PwC Africa presents VAT in Africa Guide 2022

PwC Africa has presented the eighth edition of the VAT in Africa Guide – Africa re-emerging, saying the renewal informs its theme and purpose of focusing on the re-emergence of African economies and societies which have been affected by the COVID-19 pandemic.

This edition, which has been compiled by PwC Africa’s indirect tax experts, covers a total of 41 African countries. It is geared towards sharing insight with our clients based on the constantly changing tax environments that can have a significant impact on business operations.

Within Africa, many governments continue to focus on expanding the tax net by improving revenue collection through efficient compliance systems and procedures. PwC Africa has observed that revenue authorities also continue to take a keen interest in indirect taxes as part of revenue mobilisation initiatives.

PwC Africa Tax Leader, Taiwo Oyedele, says: “VAT is increasingly coming under focus given the need for governments across the world, and in Africa, to mobilise revenue in order to balance the budget deficits created during the pandemic. At the same time, the various interventions by monetary authorities have resulted in rising inflation with VAT playing a key role in the pricing of goods and services.”

Enforcement of atypical taxes

“As we continue to monitor regional changes across the continent, PwC Africa has noted some atypical taxes on certain transaction types.

In Ghana, the government has rolled out an electronic transactions levy (E-levy) of 1.5percent on the value of digital transactions above a daily threshold of GH₵100. Similarly, Chad introduced a tax on money transfer effective January 2022, that applies to transactions carried out by any means that leaves a trace. This could be in the form of electronic, mobile telephone, telegraphic or fax means, or cash withdrawals related to transfers by financial institutions and multinational network operators,” the report states.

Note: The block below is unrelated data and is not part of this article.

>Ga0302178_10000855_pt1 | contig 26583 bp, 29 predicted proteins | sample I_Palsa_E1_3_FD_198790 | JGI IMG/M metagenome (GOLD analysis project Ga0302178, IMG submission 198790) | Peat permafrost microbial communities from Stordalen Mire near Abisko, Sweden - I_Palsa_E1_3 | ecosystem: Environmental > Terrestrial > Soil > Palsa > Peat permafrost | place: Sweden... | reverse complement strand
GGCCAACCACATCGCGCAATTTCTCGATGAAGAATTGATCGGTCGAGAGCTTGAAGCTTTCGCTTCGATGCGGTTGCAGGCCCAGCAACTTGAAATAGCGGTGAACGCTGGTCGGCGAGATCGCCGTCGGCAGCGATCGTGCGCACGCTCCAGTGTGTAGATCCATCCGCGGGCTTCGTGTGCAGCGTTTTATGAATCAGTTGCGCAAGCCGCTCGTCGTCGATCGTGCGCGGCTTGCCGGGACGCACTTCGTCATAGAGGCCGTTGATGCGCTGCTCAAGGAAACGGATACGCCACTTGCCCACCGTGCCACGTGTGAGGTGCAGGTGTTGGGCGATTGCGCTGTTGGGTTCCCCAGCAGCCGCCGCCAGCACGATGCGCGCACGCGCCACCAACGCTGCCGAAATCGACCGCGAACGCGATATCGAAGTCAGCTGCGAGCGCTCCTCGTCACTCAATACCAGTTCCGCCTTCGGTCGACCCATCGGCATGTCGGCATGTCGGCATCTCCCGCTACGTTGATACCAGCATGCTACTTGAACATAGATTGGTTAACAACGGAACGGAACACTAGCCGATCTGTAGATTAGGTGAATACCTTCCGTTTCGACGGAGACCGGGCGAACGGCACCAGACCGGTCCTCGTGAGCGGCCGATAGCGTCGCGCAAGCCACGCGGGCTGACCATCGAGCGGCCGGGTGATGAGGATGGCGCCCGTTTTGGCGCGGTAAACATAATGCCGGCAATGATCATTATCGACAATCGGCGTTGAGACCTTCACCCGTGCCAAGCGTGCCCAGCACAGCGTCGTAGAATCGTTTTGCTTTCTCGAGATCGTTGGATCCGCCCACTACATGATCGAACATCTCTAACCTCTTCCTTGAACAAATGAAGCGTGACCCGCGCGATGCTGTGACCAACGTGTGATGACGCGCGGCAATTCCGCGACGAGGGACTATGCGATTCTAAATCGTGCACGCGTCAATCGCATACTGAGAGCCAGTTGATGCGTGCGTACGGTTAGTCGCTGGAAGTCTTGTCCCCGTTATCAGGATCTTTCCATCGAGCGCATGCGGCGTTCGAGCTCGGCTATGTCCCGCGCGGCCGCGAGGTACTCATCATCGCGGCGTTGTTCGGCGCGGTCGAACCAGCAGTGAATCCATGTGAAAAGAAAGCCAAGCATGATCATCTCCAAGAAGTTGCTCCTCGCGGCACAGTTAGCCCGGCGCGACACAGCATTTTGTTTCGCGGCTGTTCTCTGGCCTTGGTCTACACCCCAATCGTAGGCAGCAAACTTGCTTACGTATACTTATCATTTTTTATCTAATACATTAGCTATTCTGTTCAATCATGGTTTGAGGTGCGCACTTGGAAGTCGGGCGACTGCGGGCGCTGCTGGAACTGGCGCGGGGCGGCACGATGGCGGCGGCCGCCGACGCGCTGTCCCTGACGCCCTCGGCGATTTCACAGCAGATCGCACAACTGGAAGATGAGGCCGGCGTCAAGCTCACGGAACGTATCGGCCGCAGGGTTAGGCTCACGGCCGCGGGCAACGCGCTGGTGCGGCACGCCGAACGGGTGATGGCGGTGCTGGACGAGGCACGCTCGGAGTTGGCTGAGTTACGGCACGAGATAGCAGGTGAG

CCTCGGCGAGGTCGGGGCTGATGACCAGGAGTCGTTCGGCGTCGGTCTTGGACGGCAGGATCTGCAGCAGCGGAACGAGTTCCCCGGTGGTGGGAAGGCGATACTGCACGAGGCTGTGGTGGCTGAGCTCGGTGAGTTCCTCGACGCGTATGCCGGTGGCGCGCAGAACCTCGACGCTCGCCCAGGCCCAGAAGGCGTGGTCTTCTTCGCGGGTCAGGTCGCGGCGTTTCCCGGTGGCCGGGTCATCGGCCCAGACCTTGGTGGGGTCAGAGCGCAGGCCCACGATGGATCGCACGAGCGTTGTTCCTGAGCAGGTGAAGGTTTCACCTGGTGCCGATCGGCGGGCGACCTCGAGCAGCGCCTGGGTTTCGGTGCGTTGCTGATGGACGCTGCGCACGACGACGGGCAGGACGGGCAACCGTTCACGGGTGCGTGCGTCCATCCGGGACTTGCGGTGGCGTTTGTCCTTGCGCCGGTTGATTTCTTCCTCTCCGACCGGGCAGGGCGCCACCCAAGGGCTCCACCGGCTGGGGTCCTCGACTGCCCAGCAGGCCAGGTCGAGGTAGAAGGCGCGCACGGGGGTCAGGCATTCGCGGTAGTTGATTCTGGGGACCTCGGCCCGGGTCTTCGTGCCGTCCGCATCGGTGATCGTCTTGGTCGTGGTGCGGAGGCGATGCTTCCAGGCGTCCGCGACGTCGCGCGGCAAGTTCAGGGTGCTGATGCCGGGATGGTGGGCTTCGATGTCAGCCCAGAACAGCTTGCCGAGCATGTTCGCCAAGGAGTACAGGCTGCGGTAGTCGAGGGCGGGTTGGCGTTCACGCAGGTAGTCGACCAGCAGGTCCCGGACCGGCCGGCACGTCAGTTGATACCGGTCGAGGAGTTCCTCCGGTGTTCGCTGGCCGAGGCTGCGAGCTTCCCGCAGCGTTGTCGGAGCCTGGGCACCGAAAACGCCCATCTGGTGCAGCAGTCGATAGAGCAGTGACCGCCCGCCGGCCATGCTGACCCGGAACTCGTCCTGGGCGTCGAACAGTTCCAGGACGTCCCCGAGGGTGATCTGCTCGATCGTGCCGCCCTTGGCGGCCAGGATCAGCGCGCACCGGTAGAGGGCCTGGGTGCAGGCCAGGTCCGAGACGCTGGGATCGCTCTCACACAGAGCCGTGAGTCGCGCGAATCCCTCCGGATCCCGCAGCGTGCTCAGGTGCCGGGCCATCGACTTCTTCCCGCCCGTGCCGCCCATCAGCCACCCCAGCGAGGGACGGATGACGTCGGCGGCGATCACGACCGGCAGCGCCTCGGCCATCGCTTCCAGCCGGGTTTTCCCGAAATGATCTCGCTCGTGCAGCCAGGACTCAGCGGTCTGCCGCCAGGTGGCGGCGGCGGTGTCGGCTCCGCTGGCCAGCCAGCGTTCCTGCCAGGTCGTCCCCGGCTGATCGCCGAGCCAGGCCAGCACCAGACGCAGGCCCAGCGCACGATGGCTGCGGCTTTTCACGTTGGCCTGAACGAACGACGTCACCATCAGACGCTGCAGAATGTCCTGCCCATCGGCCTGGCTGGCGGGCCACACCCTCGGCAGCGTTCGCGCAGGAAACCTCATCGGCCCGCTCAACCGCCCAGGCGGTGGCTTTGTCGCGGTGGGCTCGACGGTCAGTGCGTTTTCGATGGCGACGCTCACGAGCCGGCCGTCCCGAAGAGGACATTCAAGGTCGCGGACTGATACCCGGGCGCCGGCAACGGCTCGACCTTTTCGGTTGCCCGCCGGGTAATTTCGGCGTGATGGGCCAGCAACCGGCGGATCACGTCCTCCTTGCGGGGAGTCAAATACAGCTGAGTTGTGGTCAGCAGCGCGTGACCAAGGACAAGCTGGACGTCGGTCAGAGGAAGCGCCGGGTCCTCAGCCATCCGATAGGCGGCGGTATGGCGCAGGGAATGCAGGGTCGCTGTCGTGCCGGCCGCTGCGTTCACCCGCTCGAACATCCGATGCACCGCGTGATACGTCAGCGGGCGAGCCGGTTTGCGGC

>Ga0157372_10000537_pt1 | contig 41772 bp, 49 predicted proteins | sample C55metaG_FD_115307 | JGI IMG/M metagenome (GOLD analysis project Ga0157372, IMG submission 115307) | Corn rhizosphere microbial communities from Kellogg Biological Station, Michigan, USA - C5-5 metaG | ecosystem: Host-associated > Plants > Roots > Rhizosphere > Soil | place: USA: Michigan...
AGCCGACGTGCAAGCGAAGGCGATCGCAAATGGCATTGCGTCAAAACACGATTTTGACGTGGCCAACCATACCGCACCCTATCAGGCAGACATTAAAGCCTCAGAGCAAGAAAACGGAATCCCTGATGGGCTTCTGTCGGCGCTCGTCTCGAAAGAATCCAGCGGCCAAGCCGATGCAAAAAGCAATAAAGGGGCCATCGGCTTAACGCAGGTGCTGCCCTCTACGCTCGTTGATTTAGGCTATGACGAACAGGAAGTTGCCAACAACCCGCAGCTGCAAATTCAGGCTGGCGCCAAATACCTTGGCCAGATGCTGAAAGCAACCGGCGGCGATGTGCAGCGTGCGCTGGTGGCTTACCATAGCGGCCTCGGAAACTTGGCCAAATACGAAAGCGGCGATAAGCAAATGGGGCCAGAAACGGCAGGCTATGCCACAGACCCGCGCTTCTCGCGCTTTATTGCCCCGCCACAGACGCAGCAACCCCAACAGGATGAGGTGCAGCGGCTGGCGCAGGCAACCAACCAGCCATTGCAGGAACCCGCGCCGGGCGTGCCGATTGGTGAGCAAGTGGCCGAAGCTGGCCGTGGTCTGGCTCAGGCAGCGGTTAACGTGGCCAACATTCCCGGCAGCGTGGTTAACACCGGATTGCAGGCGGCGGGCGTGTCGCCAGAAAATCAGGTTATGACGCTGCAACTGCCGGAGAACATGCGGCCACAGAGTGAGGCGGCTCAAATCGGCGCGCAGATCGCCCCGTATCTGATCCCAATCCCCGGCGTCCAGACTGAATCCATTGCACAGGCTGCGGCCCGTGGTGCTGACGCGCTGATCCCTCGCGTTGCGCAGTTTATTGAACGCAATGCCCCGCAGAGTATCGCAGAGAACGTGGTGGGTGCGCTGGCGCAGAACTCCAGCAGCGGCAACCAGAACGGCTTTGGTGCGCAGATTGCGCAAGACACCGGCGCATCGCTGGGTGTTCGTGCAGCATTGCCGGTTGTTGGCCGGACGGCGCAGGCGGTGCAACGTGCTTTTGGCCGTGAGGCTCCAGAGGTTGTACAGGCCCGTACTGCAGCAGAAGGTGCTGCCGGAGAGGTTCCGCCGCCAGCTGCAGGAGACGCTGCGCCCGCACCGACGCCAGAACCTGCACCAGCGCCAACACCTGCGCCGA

Read also: NGX CEO restates Exchange commitment to provide efficient platform for issuers, investors

Taxation of the digital economy

Another notable trend has been the operationalisation of dormant aspects of the law, with a particular laser focus on the digital economy.

In Egypt the Tax Authority has established an e-commerce unit to regulate the digital economy inside the country touching on both electronic goods and services. While in Mauritius, the Finance Act of 2020 introduced VAT on digital or electronic services. In this case, VAT is chargeable on any digital or electronic service supplied by a foreign supplier to a person in Mauritius.

Zambia has also shown an interest in digital economy taxation, with similar initiatives currently underway.

“There is a growing trend to impose VAT on foreign digital transactions especially by countries favouring unilateral tax measures over the global deal on the taxation of the digital economy,” Oyedele says. “This is not only an emerging source of revenue for the government but also a policy tool. Therefore, organisations in Africa need to be agile to manage this trend and the inherent challenges that will emerge.”

Environmental, Social and Governance

Key strides have also been made within the Environmental, Social and Governance (ESG) space. “ESG leadership, strategising and reporting is essential now for organisations that wish to flourish and remain relevant,” said Job Kabochi, PwC Africa’s Indirect Tax Leader. He adds that companies need to consider how ESG and tax intersect, since tax is a significant value driver when businesses need to deliver on their ESG goals.

“ESG standards are rapidly expanding to include taxes paid, and governments are progressively using tax incentives for sustainability to encourage responsible corporate behaviour and meet sustainability goals,” Kabochi says.

“At PwC, we are continuously focused on our renewed global strategy, The New Equation. Through this strategy, a key focus area for PwC Africa is to support clients in adding value to their ESG ambitions and building trust through sustained outcomes,” Kabochi says.

The New Equation is also an acknowledgement of the fundamental changes in the business environment in which PwC’s clients and other stakeholders operate. PwC continues to reinvent and adapt to these changes as a community of problem solvers, combining knowledge and human-led technology to deliver quality services and value.